Rather than give him a ticket, the trooper gave Pat Smith a quick Nebraska pitch, and told him how rich the tradition of winning was and the pride of being a Husker.
“It convinced me there’s no place I’d rather be,” Smith said in the article.
But that same pride was simply nonexistent last night at the Bob Devaney Sports Center, as the Huskers fell to Illinois 71-51 for their sixth home loss of the year.
It got up from their seats and walked out the door with 5:13 left after Illinois called a timeout after claiming a 61-46 lead. Nebraska had battled all game and, though the game was slowly becoming out of reach, they were at least keeping it a fight. But Nebraska fans apparently had enough, as most of the crowd sifted out into the 10 degree cold.
Nebraska coach Tim Miles couldn’t find pride on the court, either.
“We played with zero pride,” @CoachMiles read on Twitter.
This university desperately wants a successful basketball program, a “winner” as Miles calls it, but a “winner” doesn’t just appear. It needs to be revolutionized.
And last night, Doc Sadler’s stink of a program still resonated all over the Devaney Center.
During the starting lineups, the crowd was not much more than a dull roar as Herbie Husker waved a gigantic “N” flag at center court. The “Red Zone” wasn’t much louder than 10 ceiling fans the first few Illinois possessions, and the Illini jumped out to an early 15-4 lead.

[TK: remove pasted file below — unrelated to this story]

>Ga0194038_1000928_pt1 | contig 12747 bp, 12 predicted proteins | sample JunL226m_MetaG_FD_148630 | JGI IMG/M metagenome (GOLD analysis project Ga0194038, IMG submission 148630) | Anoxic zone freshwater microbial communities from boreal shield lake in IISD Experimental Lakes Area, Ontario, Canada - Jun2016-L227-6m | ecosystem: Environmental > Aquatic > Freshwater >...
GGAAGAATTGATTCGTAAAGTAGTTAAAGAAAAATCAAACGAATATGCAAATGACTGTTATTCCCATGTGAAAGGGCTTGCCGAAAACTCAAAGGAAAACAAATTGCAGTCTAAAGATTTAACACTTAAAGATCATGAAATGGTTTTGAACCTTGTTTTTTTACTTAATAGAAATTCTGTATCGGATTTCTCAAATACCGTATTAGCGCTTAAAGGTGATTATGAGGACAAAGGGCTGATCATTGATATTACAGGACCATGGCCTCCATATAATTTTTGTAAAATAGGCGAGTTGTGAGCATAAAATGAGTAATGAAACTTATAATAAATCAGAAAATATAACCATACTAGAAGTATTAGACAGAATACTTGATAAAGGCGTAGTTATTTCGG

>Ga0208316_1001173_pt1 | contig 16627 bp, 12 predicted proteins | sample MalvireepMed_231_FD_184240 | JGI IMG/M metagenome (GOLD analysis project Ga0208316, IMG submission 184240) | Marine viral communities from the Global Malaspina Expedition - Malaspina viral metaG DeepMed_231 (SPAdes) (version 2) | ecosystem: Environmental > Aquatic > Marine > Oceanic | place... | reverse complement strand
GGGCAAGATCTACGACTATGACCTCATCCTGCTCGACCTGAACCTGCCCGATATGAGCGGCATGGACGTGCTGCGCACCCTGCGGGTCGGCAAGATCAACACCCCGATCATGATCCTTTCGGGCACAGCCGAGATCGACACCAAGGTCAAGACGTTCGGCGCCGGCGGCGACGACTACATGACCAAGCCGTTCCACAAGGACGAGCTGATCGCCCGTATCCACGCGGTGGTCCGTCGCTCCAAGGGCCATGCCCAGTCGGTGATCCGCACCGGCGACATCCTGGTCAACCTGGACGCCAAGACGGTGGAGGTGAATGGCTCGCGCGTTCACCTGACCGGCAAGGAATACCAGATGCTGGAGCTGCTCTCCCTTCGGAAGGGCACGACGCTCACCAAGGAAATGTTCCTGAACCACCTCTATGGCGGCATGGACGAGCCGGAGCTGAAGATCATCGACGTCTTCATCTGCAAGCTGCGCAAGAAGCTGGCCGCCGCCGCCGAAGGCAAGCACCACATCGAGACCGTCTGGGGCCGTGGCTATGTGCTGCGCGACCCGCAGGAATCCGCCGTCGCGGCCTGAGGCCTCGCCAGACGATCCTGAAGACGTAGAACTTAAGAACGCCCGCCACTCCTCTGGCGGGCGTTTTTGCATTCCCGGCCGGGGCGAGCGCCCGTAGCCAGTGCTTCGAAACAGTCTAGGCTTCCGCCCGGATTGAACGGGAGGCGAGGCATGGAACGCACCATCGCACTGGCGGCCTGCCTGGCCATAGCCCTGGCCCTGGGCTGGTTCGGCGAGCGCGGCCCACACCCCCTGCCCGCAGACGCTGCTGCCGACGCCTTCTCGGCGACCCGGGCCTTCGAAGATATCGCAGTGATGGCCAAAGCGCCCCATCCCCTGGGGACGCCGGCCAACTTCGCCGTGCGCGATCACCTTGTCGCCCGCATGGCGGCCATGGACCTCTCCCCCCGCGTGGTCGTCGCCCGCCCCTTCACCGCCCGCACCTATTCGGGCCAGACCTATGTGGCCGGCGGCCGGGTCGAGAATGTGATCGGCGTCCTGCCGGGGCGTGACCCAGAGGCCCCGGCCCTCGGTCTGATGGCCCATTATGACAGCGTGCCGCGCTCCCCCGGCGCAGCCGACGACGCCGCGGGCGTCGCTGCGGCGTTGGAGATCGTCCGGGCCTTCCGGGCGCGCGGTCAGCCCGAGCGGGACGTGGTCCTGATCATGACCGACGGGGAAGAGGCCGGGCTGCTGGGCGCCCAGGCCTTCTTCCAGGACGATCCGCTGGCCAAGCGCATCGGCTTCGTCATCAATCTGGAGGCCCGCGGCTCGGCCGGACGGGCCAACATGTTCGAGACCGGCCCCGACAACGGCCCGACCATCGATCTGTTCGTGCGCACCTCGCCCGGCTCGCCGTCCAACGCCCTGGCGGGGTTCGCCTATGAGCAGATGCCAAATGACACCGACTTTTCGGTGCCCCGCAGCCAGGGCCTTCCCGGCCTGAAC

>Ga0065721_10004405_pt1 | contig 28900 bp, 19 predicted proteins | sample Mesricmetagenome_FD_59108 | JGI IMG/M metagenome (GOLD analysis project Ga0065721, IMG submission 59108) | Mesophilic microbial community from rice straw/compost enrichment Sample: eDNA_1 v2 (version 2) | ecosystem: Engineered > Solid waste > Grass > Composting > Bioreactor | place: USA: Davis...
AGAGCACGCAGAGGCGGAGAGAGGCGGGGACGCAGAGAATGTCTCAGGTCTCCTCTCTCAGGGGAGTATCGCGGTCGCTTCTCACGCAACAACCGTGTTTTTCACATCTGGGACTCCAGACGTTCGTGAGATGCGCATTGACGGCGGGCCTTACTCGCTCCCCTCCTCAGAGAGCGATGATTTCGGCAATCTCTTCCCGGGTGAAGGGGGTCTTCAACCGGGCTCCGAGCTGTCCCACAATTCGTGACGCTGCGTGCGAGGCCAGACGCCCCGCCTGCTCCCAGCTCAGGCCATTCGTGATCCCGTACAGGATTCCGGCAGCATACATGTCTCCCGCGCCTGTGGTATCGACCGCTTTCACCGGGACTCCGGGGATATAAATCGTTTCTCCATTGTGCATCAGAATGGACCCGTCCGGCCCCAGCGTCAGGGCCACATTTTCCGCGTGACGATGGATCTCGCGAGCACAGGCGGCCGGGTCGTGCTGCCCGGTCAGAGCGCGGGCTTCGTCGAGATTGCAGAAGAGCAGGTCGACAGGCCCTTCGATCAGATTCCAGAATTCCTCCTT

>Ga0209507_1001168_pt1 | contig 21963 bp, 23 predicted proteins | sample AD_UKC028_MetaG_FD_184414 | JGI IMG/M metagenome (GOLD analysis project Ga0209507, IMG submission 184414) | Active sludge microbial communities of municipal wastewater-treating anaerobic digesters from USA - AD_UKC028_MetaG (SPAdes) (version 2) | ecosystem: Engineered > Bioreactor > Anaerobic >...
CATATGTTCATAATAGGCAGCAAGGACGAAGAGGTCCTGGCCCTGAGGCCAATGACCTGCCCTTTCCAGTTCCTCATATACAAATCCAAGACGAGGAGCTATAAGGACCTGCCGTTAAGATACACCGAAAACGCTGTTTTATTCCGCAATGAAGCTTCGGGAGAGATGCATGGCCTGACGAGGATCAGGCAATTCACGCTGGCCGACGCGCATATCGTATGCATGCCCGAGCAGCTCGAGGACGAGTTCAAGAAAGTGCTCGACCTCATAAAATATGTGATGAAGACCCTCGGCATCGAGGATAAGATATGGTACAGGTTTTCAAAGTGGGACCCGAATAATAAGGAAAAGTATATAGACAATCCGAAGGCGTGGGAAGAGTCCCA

I’ve personally been at a volleyball warmup with maybe 100 people in the gym that was louder than the crowd in the first few minutes last night. For a program that insists its on a comeback, that just simply can’t happen.
Getting a new coach is one thing, and wanting a rejuvenated program is another. But actually acting toward change is the last major step for Nebraska and its fans if they really want their “only a football school” status to wear off.
And I get it, you can’t win all Big Ten games (arguably the best conference in America this year) and you can’t expect large crowds like the Creighton game each night. But Illinois was coming off three straight losses, including their last game which was a 68-54 thrashing by unranked Northwestern. Nebraska was coming off their first Big Ten win of the year over Penn State and a win would put them at ninth or tenth in the conference, two or three spots higher than their projected 12th.
Nebraska was even favored by four points over the once No. 15 team in the country coming into the game. And the Devaney Center was hardly 75 percent full.
I’m not saying the 20-point loss falls on the fans, but every “winner” in college basketball has some sort of home court, and the decency to know that a game isn’t over with five minutes left, down 15.
Talk about change needs to cease and actual change needs to begin.
Football season may end in November, but the pride of the Husker fans shouldn’t.
Chris heady is a freshman news editorial major. you can reach him at sports@